*Garrett's view that the federal income tax was nothing less than power to redistribute wealth and assume power over money. That is an important component of imperialism.
*Why the word "isolationist" is a straw man argument and always was.
One motivating factor for my interest in this book was the short recommendation of the book by Ron Paul on this Amazon page.
I wasn't disappointed. The author has written an honest, unbiased book about the old conservative movement and some of it's prominent figures.
I would rate this book higher than 5 stars if that was possible!
Other authors before and since 1992, when "Reclaiming..." was first published, have told the history of the Old Right and made the case that American conservatism did not, as I put it in another review, spring fully-formed from the brows of Buckley and Burnham at a "National Review" editorial conference in 1952. Few of those other authors, though, can match the depth of Justin Raimondo's research, the apparent range of his reading, or his skill in tying it all together.
At least until we get a chance to see Bruce Ramsey's brand-new "Unsanctioned Voice - Garet Garrett, Journalist of the Old Right," "Reclaiming..." may be the definitive taxonomy of his place in the history of American conservatism. Raimondo's salvaging of this all-but-forgotten writer -- and his fascinating and important proof of the influence of Garrett on Ayn Rand's "Atlas Shrugged" -- are alone worth the price of the book.
"Reclaiming..." was first published in 1993, and wasn't updated for this new edition (except for the addition of those "critical essays"). It therefore doesn't address George W. Bush and his form of "conservatism," the war on terror and the expansion of empire both at home and abroad, or, most recently, the Ron Paul campaign and the thousands of newly-minted Revolutionaries it raised. Though that makes it obvious this book is 15 years old, you could almost claim Raimondo saw it coming. His sections on the neocons and their imperial project more than stands the test of time.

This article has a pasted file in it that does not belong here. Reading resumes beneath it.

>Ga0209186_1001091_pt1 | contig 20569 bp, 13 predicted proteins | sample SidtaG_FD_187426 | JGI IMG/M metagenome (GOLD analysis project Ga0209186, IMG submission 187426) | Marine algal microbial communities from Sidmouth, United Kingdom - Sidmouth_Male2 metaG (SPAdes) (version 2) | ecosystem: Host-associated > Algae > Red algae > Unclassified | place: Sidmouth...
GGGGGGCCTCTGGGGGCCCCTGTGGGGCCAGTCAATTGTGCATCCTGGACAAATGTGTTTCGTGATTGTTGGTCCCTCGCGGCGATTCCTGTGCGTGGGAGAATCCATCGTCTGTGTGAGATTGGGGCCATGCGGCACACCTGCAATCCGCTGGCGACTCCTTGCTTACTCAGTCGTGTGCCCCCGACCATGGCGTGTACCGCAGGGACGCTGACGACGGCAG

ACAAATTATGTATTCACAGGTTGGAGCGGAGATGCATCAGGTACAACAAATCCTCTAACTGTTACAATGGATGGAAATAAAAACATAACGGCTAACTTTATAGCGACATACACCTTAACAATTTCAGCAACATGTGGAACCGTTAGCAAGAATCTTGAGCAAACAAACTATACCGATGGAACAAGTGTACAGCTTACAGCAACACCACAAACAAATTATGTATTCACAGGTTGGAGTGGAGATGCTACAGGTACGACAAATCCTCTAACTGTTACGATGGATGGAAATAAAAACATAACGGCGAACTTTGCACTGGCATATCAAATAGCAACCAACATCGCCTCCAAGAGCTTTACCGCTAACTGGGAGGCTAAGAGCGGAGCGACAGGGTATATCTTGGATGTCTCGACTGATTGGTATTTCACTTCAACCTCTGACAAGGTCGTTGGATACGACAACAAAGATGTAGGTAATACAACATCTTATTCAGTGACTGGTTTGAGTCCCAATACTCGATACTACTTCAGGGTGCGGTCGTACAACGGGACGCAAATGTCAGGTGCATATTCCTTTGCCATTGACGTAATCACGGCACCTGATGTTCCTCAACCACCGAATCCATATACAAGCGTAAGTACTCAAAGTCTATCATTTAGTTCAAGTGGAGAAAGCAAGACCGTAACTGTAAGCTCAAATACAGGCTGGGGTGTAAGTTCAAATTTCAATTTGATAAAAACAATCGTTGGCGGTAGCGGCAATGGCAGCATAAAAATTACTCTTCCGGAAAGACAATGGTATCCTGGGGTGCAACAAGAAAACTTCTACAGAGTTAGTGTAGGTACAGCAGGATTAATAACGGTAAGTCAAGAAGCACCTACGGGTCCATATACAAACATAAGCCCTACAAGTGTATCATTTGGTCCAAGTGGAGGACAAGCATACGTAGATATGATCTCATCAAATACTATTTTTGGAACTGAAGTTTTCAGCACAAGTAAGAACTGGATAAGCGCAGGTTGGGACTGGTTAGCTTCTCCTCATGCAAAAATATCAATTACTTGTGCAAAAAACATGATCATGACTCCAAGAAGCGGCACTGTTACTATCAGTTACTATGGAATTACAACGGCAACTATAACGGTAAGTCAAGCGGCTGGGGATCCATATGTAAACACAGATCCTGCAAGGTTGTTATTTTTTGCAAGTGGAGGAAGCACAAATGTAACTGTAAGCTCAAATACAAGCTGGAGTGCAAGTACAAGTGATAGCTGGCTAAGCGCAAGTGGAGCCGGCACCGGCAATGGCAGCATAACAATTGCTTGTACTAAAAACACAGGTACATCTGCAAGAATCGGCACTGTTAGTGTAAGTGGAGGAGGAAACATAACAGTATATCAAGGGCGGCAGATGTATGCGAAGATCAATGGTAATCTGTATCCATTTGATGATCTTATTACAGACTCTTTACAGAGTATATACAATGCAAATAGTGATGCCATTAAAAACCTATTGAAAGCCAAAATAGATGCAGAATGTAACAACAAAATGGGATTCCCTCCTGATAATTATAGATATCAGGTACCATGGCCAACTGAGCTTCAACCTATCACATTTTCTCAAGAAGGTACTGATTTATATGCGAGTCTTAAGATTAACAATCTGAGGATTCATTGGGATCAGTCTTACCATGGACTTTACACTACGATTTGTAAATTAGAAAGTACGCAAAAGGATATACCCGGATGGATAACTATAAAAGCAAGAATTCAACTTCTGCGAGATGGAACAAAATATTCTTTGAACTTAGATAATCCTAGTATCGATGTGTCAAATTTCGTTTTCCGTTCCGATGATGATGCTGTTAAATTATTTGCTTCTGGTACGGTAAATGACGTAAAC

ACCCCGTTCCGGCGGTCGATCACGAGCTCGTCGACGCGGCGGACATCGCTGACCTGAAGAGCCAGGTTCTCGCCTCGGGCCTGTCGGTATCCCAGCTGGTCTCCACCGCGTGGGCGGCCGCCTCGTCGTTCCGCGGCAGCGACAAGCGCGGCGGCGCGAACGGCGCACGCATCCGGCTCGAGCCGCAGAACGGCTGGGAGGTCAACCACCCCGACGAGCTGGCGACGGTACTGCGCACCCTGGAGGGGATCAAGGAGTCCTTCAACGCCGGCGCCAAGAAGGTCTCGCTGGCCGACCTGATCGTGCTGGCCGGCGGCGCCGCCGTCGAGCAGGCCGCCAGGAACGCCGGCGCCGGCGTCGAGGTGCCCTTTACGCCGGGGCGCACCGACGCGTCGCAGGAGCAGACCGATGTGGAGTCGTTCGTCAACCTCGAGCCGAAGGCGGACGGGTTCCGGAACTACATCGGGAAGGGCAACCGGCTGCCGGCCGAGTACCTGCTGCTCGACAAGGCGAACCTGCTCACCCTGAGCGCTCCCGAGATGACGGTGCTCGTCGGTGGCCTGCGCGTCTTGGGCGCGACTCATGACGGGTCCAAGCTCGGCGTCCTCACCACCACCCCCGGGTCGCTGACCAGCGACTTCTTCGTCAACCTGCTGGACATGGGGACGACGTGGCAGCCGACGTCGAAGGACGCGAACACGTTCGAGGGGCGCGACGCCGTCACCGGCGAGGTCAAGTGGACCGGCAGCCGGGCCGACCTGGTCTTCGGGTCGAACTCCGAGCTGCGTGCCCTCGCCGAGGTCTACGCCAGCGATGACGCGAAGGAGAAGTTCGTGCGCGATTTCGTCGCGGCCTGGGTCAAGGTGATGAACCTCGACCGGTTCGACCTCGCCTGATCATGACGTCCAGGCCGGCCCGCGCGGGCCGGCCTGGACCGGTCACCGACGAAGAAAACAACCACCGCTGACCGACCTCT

Where this book ended up surprising me (though having read some of the author's other works and having met him a few times many years ago, it probably shouldn't have), though, is that it's not only a well-researched and documented history, but also a spirited call for the intellectual heirs of the Old Right to, well, reclaim the American Right. His energetic defense of Pat Buchanan, his takedown of the myth of Rand as philosopher-sui-generis, and his feisty rejection of American Empire all deserve close reading. And as someone admittedly prone to Nockian pessimism, I found his invocation of Rothbard's driving optimism a valuable tonic.
One of Raimondo's major documentary sources, in fact, was Rothbard's then-unpublished manuscript for "The Betrayal of the American Right." Now that it too is in print, these two titles together make for great, indeed I'd argue essential, reading for today's conservatives, both newly-minted members of the Ron Paul Revolution and those weaned on Ann Coulter (if you'll pardon the imagery) and Fox News. The idea that we can ever escape our history is a profoundly Leftist one. Fortunately, the American Right has a history that not only is worth studying, but one its heirs can learn and take inspiration from.